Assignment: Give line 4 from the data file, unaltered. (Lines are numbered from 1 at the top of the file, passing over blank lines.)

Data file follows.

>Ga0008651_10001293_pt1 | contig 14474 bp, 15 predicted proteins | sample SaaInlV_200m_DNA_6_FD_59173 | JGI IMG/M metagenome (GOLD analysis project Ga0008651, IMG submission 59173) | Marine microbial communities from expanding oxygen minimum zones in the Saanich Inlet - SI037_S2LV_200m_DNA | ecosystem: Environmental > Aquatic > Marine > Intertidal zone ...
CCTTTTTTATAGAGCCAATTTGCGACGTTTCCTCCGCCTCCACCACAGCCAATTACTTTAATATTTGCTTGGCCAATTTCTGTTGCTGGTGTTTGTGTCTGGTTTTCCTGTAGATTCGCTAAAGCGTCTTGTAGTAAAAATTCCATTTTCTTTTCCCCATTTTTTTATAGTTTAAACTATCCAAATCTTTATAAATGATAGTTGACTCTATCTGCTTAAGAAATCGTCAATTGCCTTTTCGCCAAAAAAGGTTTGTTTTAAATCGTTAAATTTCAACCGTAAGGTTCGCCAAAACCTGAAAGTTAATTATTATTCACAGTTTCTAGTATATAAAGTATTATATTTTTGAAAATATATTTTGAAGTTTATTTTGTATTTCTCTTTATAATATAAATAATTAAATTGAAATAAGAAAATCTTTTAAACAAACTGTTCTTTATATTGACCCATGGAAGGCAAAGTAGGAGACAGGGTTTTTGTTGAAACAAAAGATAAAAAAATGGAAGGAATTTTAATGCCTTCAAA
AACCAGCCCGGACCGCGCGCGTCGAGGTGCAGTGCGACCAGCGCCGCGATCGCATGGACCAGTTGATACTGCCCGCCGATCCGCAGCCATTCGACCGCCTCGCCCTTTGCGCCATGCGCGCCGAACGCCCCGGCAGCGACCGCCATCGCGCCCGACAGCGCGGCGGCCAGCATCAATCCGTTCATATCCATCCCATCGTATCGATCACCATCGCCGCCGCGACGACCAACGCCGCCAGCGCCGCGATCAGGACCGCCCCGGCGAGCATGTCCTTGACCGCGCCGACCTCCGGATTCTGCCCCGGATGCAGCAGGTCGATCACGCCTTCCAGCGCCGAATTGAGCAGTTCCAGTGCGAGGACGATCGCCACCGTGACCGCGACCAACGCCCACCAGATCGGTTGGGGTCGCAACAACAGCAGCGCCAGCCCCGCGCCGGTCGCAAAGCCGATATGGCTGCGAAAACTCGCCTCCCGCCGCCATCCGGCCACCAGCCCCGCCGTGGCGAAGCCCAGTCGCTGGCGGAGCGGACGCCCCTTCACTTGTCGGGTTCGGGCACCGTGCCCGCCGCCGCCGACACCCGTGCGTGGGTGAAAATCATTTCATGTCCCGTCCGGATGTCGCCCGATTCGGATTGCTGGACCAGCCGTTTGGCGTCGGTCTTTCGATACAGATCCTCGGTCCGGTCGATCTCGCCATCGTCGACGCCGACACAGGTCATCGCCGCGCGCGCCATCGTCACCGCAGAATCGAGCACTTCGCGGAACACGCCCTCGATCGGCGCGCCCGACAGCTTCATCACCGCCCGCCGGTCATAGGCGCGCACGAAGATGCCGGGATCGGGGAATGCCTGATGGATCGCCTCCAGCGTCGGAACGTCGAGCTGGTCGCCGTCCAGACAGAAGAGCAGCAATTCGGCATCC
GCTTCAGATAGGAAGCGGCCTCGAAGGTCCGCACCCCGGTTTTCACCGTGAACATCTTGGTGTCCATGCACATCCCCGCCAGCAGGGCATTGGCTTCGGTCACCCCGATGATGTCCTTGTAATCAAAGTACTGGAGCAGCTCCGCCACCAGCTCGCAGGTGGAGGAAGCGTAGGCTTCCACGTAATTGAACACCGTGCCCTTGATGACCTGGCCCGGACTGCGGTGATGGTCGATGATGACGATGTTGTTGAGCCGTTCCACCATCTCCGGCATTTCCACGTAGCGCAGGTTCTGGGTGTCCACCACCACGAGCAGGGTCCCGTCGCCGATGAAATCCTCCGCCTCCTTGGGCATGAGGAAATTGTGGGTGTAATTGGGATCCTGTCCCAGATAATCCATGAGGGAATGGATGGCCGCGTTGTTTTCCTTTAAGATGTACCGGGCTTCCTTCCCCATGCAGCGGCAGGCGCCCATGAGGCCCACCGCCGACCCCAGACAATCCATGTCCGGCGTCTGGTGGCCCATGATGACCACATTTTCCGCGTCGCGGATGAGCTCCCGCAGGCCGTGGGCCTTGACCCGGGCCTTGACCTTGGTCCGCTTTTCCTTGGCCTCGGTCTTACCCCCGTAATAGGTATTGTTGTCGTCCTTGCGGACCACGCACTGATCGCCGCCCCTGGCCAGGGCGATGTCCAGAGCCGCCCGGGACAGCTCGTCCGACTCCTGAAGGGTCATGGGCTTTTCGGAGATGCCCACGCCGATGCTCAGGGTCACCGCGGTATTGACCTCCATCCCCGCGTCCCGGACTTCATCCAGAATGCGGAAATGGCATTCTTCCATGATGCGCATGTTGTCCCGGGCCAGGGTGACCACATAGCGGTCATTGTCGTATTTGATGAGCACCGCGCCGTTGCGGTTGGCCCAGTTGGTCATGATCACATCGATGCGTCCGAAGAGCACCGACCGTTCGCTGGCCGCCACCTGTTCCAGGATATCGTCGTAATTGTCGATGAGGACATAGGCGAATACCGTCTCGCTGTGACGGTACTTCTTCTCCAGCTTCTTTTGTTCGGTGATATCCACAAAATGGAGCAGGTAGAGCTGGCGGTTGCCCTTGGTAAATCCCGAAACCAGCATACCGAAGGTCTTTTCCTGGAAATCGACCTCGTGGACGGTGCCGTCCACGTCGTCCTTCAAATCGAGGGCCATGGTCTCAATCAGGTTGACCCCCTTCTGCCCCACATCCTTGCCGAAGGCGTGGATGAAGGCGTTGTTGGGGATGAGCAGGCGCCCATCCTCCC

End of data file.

GCTTCAGATAGGAAGCGGCCTCGAAGGTCCGCACCCCGGTTTTCACCGTGAACATCTTGGTGTCCATGCACATCCCCGCCAGCAGGGCATTGGCTTCGGTCACCCCGATGATGTCCTTGTAATCAAAGTACTGGAGCAGCTCCGCCACCAGCTCGCAGGTGGAGGAAGCGTAGGCTTCCACGTAATTGAACACCGTGCCCTTGATGACCTGGCCCGGACTGCGGTGATGGTCGATGATGACGATGTTGTTGAGCCGTTCCACCATCTCCGGCATTTCCACGTAGCGCAGGTTCTGGGTGTCCACCACCACGAGCAGGGTCCCGTCGCCGATGAAATCCTCCGCCTCCTTGGGCATGAGGAAATTGTGGGTGTAATTGGGATCCTGTCCCAGATAATCCATGAGGGAATGGATGGCCGCGTTGTTTTCCTTTAAGATGTACCGGGCTTCCTTCCCCATGCAGCGGCAGGCGCCCATGAGGCCCACCGCCGACCCCAGACAATCCATGTCCGGCGTCTGGTGGCCCATGATGACCACATTTTCCGCGTCGCGGATGAGCTCCCGCAGGCCGTGGGCCTTGACCCGGGCCTTGACCTTGGTCCGCTTTTCCTTGGCCTCGGTCTTACCCCCGTAATAGGTATTGTTGTCGTCCTTGCGGACCACGCACTGATCGCCGCCCCTGGCCAGGGCGATGTCCAGAGCCGCCCGGGACAGCTCGTCCGACTCCTGAAGGGTCATGGGCTTTTCGGAGATGCCCACGCCGATGCTCAGGGTCACCGCGGTATTGACCTCCATCCCCGCGTCCCGGACTTCATCCAGAATGCGGAAATGGCATTCTTCCATGATGCGCATGTTGTCCCGGGCCAGGGTGACCACATAGCGGTCATTGTCGTATTTGATGAGCACCGCGCCGTTGCGGTTGGCCCAGTTGGTCATGATCACATCGATGCGTCCGAAGAGCACCGACCGTTCGCTGGCCGCCACCTGTTCCAGGATATCGTCGTAATTGTCGATGAGGACATAGGCGAATACCGTCTCGCTGTGACGGTACTTCTTCTCCAGCTTCTTTTGTTCGGTGATATCCACAAAATGGAGCAGGTAGAGCTGGCGGTTGCCCTTGGTAAATCCCGAAACCAGCATACCGAAGGTCTTTTCCTGGAAATCGACCTCGTGGACGGTGCCGTCCACGTCGTCCTTCAAATCGAGGGCCATGGTCTCAATCAGGTTGACCCCCTTCTGCCCCACATCCTTGCCGAAGGCGTGGATGAAGGCGTTGTTGGGGATGAGCAGGCGCCCATCCTCCC